Circumstances were not good for the Suns, and the team was in a state of decline. Beset by injuries and poor draft positions, Phoenix had gone from Western Conference finalist in 1984 to only 32 wins in 1986.
MacLeod had five rookies on his club during the '86-87 season, including William Bedford, the team's first round pick (sixth overall), Jeff Hornacek, Rafael Addison, Grant Gondrezick and Kenny Gattison. But the youth wasn't paying dividends, as the Suns juggled starting lineups and rested at .500 for the last time on Dec. 17.
During a pre-game interview with Al McCoy before a Feb. 25 game against the Lakers in Los Angeles, MacLeod seemed irritated and edgy. The constant frustration of losing, injuries and lack of depth was taking its toll.
Several hours later, following a 99-91 loss to the Lakers, MacLeod received a phone call from General Manager Jerry Colangelo. The two met that afternoon.
"It was a very painful decision," Colangelo told reporters, "but the team needs a change in attitude. John got a great opportunity here in Phoenix and he did an outstanding job overall."
Colangelo wanted a man who personified hard-nosed play as MacLeod's predecessor. He didn't have to look any further than down his hall for a candidate.
Colangelo appointed former Phoenix guard and the "Original Sun" Dick Van Arsdale as interim head coach. Van Arsdale's brief stint as a coach was successful, even though he inherited a team that managed only 22 wins in 53 games.
A former color analyst for the Suns, "Van" had no coaching experience and decided to leave the strategy work to assistant coach John Wetzel. Somehow, the duo seemed to improve all facets of their team's game and the Suns rolled off a seven-game winning streak.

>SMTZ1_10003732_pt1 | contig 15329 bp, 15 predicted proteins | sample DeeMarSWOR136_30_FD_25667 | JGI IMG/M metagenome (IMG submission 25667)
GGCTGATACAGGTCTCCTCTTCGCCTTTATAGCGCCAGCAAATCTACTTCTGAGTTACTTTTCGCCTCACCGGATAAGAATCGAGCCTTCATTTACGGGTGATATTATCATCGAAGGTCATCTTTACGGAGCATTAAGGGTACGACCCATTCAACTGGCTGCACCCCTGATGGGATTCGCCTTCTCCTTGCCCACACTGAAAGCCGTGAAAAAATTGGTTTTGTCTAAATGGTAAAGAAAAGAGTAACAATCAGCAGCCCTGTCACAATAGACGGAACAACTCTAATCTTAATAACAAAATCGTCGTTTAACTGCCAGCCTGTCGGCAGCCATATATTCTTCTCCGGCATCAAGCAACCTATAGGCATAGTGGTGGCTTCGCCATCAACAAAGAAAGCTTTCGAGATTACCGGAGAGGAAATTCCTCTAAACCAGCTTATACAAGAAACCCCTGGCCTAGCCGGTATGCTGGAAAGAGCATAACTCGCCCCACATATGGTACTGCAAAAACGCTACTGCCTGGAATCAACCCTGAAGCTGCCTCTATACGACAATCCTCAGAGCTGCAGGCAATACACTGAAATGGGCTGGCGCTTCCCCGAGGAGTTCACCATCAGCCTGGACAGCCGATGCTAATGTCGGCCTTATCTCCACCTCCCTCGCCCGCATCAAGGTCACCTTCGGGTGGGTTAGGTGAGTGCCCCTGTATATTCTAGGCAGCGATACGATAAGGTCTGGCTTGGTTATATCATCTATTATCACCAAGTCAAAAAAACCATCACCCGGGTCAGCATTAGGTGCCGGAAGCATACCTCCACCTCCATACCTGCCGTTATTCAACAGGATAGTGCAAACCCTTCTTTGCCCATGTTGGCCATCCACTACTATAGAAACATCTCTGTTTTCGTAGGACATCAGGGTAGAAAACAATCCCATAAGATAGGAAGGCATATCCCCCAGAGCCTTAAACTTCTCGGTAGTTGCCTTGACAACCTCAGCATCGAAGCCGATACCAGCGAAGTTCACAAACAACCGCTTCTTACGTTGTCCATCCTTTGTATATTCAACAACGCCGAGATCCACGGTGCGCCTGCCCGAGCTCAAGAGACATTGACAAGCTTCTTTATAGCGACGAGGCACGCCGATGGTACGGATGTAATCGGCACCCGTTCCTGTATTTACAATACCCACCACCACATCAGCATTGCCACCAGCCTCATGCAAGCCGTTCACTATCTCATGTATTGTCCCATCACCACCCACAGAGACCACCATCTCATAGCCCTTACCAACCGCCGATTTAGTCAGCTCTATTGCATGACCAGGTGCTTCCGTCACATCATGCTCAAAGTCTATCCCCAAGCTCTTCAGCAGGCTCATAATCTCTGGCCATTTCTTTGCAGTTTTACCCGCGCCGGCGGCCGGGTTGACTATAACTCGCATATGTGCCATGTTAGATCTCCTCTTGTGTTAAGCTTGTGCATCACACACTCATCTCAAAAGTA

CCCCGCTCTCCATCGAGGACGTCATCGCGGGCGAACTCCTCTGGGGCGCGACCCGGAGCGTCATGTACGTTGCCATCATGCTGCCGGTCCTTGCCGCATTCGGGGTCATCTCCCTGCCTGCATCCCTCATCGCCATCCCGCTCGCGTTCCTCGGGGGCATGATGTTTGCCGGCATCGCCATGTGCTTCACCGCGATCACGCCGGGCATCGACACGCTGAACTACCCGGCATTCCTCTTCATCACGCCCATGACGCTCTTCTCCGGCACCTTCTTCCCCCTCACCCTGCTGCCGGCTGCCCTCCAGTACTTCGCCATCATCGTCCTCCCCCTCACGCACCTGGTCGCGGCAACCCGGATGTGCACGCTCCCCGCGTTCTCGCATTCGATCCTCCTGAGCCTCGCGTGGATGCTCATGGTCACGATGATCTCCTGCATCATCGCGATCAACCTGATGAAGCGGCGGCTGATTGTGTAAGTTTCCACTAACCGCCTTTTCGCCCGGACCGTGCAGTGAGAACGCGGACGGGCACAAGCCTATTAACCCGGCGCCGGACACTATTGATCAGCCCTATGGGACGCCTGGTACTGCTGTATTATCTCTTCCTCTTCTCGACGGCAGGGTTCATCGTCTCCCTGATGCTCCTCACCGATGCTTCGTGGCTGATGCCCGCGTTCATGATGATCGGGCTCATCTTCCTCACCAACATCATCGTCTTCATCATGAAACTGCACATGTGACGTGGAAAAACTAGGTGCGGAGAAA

Van Arsdale handed over the reigns of the team to Wetzel after compiling a 14-12 record to finish the season. Walter Davis led the team in scoring with a 23.6 average and appeared in his sixth NBA All-Star Game. Larry Nance chipped in 22.5 points-per-game.
But before the final stats were tabulated, controversy swept through the organization. One day before the season was over, Maricopa County Attorney Tom Collins and Phoenix police chief Ruben Ortega called a news conference to announce that a grand jury had indicted five current or former Suns players on drug charges. Six other current or former players were linked to the case as well.
Immediately after the indictments were announced, Davis returned to the NBA's treatment program. Condemnation of the Suns by the news media was immediate and devastating, but much of the case was found to be based on rumors, gossip and hearsay. Drug tests administered to the Suns proved negative. No drugs were confiscated. No trials were held, and no jail time was served.
"We will not let this setback prevent this franchise from achieving, once again, the respect of its fans and followers here and throughout the country," Colangelo said. "This is my commitment."
Although the Suns would eventually regain the support of their fans, the summer of tragedy was not over. On Aug. 16, Phoenix-bound Northwest Airlines Flight 255 crashed on takeoff in Detroit, killing 157 passengers. Among the victims was a young, promising center named Nick Vanos. Drafted by the Suns out of Santa Clara in 1985, Vanos was a 7-2, 260-pound performer with great potential. Sadly, the crash took his life and career before he reached his peak.